Which it might not, instantly, because in most situations, there’s a moment of disbelief. Most people without serious training — and I don’t mean the kind I got, I mean the kind soldiers get — have a moment of shock when another person aggresses, whether the form of that aggression is a racist joke, a subway grope, or a mugging. Then you sort of “come to” and start fighting, or running, or arguing, or (in the case of the subway grope) grabbing the guy’s hand, holding it up, and saying loudly “Who does this hand belong to? I found it on my butt.” In my life, I’ve only known one person who could go instantly from Suzy Creamcheese to wailing ninja banshee if she had to. Most of us get stopped in our tracks, at least for a crucial few seconds.

Especially — and this is where the “dream logic” part of the headline comes in — if you’re being attacked by a one-eyed Gypsy woman who looks about 110 years old. This is one of the things I love about Sam Raimi’s movies: his characters never pause to think about the sheer improbability of the situations they are in. They just cowboy up and do what needs to be done. Fine, my hand is possessed and trying to beat me to death. Chainsaw time! (The particularly awesome thing is that not only is Ash willing to accept that his hand is trying to kill him, but that it is laughing at him.)

This is how dream logic works. When I was a professor at Emmanuel College, I got to do some work with the distinguished, and very wonderful, J. Allan Hobson on dreams. One of his theories/discoveries is that when we are dreaming, we solve problems pretty much the same way we do when we are awake, with one exception: we don’t question the bizarre. In short, if I were dreaming that my hand were smashing dishes on my head while giggling hysterically, I wouldn’t say, “Hey, wait a minute, it’s not physiologically possible for a hand to manipulate itself in contradiction to the desires of my brain, nor, for that matter, does it have a mouth.” I would, instead, accept the situation as a given and use whatever problem-solving mechanisms come to me most naturally in everyday life.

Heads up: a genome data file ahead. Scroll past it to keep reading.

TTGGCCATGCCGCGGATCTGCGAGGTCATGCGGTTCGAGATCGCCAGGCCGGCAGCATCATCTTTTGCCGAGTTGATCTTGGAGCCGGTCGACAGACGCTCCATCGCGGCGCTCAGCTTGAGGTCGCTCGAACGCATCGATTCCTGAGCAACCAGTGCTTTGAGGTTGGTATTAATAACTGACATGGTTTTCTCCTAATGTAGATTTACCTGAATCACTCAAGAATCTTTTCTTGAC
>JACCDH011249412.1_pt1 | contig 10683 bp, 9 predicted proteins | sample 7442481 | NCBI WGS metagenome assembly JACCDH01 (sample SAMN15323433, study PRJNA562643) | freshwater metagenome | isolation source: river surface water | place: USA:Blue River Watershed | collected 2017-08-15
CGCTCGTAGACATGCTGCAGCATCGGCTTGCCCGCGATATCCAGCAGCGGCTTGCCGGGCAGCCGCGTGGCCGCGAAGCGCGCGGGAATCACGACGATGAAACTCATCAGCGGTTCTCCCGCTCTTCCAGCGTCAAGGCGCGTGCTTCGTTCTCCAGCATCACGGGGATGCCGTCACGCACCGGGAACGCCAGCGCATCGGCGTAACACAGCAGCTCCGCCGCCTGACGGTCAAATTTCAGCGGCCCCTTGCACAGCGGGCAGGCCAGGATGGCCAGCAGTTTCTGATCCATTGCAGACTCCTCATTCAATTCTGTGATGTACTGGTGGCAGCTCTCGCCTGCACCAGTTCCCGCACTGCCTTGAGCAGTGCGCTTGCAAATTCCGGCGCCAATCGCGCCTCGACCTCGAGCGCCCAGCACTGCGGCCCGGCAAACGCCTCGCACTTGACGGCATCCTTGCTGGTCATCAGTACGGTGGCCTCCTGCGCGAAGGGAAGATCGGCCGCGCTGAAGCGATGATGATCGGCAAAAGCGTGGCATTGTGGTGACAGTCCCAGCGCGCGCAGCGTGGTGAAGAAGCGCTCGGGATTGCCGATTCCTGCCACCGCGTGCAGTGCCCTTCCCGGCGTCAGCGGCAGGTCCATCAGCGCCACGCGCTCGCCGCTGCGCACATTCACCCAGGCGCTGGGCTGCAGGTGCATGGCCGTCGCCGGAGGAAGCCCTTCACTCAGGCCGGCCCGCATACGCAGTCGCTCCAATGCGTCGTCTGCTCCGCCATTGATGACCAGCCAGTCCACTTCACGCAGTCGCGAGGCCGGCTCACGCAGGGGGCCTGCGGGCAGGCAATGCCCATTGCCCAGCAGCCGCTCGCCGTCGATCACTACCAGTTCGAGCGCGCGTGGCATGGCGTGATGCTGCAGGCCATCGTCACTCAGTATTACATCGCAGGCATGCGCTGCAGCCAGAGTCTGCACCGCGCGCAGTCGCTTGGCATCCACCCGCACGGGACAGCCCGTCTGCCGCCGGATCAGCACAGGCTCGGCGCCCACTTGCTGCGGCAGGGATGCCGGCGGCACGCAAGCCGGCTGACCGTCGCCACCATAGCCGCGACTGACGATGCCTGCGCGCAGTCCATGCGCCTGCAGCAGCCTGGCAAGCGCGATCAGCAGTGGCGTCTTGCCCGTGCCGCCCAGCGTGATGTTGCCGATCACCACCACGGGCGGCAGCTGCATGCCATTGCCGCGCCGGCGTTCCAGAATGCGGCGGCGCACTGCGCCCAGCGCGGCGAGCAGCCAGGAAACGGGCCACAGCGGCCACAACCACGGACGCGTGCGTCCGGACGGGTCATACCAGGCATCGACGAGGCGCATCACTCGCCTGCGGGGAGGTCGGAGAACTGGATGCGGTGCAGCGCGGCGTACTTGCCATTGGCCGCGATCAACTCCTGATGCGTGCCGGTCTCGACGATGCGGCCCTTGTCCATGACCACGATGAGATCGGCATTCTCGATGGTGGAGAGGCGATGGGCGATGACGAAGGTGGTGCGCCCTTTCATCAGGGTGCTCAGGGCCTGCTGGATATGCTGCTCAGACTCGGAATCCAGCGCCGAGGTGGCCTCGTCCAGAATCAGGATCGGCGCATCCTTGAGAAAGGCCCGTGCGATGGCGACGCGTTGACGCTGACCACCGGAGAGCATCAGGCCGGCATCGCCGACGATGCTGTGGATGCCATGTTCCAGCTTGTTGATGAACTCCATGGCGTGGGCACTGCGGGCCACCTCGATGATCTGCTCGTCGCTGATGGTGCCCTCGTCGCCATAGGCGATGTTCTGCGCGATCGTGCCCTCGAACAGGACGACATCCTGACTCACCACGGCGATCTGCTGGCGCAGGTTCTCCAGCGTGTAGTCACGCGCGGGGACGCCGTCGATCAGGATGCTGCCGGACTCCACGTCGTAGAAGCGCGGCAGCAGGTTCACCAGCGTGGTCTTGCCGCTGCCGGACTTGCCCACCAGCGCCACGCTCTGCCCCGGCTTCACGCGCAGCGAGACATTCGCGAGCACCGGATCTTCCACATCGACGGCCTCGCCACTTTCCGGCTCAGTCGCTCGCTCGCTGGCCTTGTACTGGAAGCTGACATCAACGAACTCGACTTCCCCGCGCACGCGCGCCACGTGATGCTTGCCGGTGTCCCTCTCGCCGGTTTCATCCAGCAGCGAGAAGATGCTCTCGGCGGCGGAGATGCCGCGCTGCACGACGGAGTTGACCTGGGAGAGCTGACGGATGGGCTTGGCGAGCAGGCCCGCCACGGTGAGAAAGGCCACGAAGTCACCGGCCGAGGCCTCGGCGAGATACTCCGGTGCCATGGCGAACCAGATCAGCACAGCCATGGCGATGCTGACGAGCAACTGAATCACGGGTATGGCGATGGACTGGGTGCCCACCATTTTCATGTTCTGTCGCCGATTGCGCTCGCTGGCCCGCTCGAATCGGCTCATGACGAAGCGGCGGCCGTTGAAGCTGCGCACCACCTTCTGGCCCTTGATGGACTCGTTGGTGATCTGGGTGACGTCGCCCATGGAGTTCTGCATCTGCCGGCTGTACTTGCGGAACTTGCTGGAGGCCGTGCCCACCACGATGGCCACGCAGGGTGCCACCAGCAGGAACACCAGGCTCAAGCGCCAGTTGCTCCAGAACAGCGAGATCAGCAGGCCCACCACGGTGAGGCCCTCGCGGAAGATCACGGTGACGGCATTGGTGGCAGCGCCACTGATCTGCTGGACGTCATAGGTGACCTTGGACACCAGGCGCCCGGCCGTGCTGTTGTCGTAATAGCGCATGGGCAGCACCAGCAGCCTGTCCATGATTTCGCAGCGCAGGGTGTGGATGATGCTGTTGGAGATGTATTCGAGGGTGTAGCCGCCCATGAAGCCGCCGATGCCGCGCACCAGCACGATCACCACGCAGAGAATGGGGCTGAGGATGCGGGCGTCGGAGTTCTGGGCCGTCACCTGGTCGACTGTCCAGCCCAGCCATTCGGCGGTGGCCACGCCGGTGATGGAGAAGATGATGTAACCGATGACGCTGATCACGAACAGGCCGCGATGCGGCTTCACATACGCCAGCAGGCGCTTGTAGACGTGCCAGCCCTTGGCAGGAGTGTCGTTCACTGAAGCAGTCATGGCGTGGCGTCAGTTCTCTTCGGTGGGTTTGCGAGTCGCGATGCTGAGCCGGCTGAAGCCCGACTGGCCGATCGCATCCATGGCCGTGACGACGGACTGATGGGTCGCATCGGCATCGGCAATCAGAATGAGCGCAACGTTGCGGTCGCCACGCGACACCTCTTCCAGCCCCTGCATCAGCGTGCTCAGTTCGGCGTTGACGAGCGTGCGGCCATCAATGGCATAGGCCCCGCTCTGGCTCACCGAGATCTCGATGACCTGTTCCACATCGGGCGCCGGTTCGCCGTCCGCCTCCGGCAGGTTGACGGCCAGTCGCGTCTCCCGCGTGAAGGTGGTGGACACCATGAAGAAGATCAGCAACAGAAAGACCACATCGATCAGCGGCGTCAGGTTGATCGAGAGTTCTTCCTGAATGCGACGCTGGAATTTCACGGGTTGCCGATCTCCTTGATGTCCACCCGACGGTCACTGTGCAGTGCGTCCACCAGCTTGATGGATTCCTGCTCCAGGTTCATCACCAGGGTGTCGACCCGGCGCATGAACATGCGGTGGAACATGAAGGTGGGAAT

Have you ever had this experience in a dream? I know I have, although I can’t always remember the details. I do remember a recent dream in which I offered someone sudafed. I am never without sudafed and aspirin in my purse, and will offer them at the drop of a hat to anyone who appears under the weather, so I thought it was really funny that I carry ‘em with me into dreamland as well. Yes, even in the depths of my unconscious mind, I am still a hypochondriac yenta. Good to know.

Now, here’s the cool thing: if you can train your mind to recognize the bizarreness of dream scenarios, but not let that wake you up, you can take control and do lucid dreaming. I’ve managed this once or twice, and let me tell you, lucid dreaming is fun. You can fly or do anything at all!

Have you ever lucid-dreamed? Have you ever solved a problem in a dream in exactly the same way you would have in real life? Have you ever been cursed by an ancient Gypsy woman? Discuss.

Random thoughts on “The Breakfast Club”

August 12th, 2009

Baby Boomer though he is, Mr. Improbable very quickly figured out exactly how upset I was at the unexpected news of John Hughes’s death, and knew that the right answer when I peeked my tear-streaked face into the room where he was reading and said, “Can we rent ‘The Breakfast Club’ tonight” was “Good idea!”

I was worried that he wouldn’t like it. I was worried that I wouldn’t like it. I hadn’t seen it since it came out in 1985, my senior year, and, well, when a movie like that comes out in your senior year, you can hardly be objective at the time, can you? And we have had our generational differences, in terms of humor and movies before. (All right, I’ll tell you, but I don’t care what you say, he’s a wonderful husband and I’m not leaving him: Mr. Improbable does not think “Spinal Tap” is funny. I know, I know. I don’t get it either.)

About five minutes in, he was nodding his head and saying, “This isn’t so different from when I was in school” and when they all started whistling the theme from “The Bridge on the River Kwai,” he burst out laughing and said, “This is a good movie!”